that irradiation of fertilized ova at 800 r
before implantation reduces the proportion
of embryonic development also to 1 0 % . It
seems that unfertilized ova are more radiosensitive than sperm, but once fertilized the
ova at various stages before implantation
are as radioresistant as sperm although
their nuclear activities are quite different.
One wonders whether the radiation damage
to the gametes and zygotes affects the same
biological system.
SUMMARY
Fertilized rabbit ova recovered one to 6
days after mating were irradiated in vitro
from a radiocobalt source and then transplanted into recipient animals. When examined 22-28 days later 44, 33, 8 and
0% of ova irradiated respectively at 50,
100, 1,000 and 5,000 r developed into apparently normal fetuses without external or
DEVELOPMENT OF IRRADIATED OVA
internal malformation. No significant differential sensitivity was apparent in ova
irradiated at different ages.
It was found further that 34, 36, 19 and
10% of two-, 4-, and 6-day ova irradiated
respectively in vitro at 200, 400, 600 and
800 r developed into “normal” fetuses.
Again no malformation of fetuses and no
differential radiosensitivity between ova of
different ages were observed.
Following whole body irradiation at 400
r, it was found that 40% of non-irradiated
ova developed into normal fetuses when
transplanted into recipient animals that
had been irradiated (vs. 36% in the irradiation of ova alone). However, only
17% of estimated ova developed into
“normal” fetuses when pregnant rabbits
were irradiated two, 4 or 6 days after insemination (vs. 64% in the control). It
appears that irradiation of the maternal
organism influences embryonic development and that irradiation of pregnant animals exerts a combination of ill effects,
on the ova and on their environment.
Cytological study of irradiated blastocysts revealed no chromosomal breakage
immediately after irradiation. Chromosomal abnormalities, fragmentation and
condensation of chromatin were observed
during the cuIture of irradiated blastocysts in accordance with the dosages applied.
From this study it is concluded that ( 1 )
although 50 r may affect embryonic development, there seems to be no differential
effect up to 400 r, above which greater
prenatal death occurs, ( 2 ) before implantation, irradiated ova either die or develop
into apparently normal fetuses and there
is no evidence of differential radiosensitivity at various stages of development,
519
( 3 ) irradiation of the maternal organism
alone also affects embryonic development,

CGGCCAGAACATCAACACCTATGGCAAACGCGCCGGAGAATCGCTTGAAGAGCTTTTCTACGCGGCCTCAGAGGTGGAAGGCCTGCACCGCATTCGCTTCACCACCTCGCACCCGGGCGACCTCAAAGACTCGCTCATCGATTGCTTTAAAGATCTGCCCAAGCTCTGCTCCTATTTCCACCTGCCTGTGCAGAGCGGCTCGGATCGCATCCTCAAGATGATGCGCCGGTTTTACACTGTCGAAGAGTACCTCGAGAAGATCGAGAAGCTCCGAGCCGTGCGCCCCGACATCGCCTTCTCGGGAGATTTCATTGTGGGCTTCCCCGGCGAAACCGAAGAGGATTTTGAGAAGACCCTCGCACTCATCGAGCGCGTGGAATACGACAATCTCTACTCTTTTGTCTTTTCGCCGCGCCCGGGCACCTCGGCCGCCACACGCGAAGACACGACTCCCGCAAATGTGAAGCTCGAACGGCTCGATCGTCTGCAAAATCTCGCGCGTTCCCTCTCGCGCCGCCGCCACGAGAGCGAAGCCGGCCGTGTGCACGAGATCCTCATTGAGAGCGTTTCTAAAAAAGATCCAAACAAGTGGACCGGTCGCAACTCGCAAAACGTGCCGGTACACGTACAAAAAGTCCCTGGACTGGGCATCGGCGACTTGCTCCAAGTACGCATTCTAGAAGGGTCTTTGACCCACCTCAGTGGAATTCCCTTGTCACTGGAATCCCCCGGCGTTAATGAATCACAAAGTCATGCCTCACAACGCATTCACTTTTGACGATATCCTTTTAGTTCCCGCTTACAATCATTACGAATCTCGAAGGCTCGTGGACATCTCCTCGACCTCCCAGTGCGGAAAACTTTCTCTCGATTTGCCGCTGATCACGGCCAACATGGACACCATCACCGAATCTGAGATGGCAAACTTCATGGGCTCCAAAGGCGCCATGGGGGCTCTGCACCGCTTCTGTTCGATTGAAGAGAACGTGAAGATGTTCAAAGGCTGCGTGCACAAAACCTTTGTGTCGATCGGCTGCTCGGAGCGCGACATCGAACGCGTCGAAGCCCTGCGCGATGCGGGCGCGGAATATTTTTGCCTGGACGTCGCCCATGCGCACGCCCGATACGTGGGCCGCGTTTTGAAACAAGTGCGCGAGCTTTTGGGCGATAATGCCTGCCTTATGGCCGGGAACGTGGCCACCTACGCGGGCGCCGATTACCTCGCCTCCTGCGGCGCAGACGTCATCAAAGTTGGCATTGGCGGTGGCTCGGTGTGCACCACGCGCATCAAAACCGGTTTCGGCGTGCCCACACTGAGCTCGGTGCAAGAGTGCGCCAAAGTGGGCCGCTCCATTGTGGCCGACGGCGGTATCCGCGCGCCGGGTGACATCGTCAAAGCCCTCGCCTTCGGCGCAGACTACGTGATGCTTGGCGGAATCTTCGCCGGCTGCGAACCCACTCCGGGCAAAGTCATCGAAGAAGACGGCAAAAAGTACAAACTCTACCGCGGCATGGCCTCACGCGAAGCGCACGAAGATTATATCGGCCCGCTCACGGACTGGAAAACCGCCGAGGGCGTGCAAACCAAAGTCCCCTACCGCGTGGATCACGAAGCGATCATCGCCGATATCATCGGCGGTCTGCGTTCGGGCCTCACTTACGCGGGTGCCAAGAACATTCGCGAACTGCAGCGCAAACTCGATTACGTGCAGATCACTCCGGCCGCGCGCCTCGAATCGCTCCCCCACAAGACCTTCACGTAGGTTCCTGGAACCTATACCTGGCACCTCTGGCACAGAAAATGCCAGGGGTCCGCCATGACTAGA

and (4) radiation damage affects a fundamental biological system which leads to
the nuclear damage and failure of mitosis,
and the death of ova.
LITERATURE CITED
Amoroso, E. C., and A. S. Parkes 1947 Effects
on embrvonic development of X-irradiation of
rabbit spermatozoa in vitto. Proc. Roy. SOC.B,
134: 57-78.
Chang, M. C. 1950 DeveIopment and fate of
transferred rabbit ova or blastocyst in relation
to the ovulation time of recipients. J. Exp.
ZOO^., 114: 197-226.
1954 Development of parthenogenetic
rabbit blastocysts induced by low temperature
storage of unfertilized ova. Ibid., 125: 127-150.
Chang, M. C., D. M. Hunt and E. B. Romanoff
1957 Effect of radiocobalt irradiation of rabbit spermatozoa in vicTo on fertilization and
early development. Anat. Rec., 129: 211-230.
1958 Effects of radiocobalt irradiation
of unfertilized or fertilized rabbit ova in vit70
on subsequent fertilization and development
in viuo. Ibid., 132: 161-180.
Fellner, 0. O., and F. Neumann 1906 Ueber
Rontgen bestrahlung der Ovarien in der Schwangerschaft. Zentralbl. f. Gyniik. 30: 630-633.
Hicks, S. P. 1954 The effects of ionizing radiation, certain hormones and radiomimetic drugs
on the developing nervous system. J. Cell. and
Comp. Physiol., 43: (suppl.) 151-178.
O’Brien, J. P. 1956 Vertebrate radiobiology:
Embryology. Ann. Rev. Nuclear Sci., 6: 423453.
Rugh, R. 1954 The effect of ionizing radiations
on amphibian development. J. Cell. and Comp.
Physiol., 43: (suppl.) 39-76.
1959 Vertebrate radiobiology (Embryology). Ann. Rev. Nuclear Sci., 9: 493-522.
Rugh, R., and E. Grupp 1959 Exencephalia
following X-irradiation of the pre-implantation
mammalian embryo. J. Neuropath. Exp. Neur.,
18: 468-481.
Russell, L. B., and W. L. Russell 1954 An
analysis of the changing radiation response of
the developing mouse embryo. J. Cell. and
Comp. Physiol., 43: (suppl.) 103-150.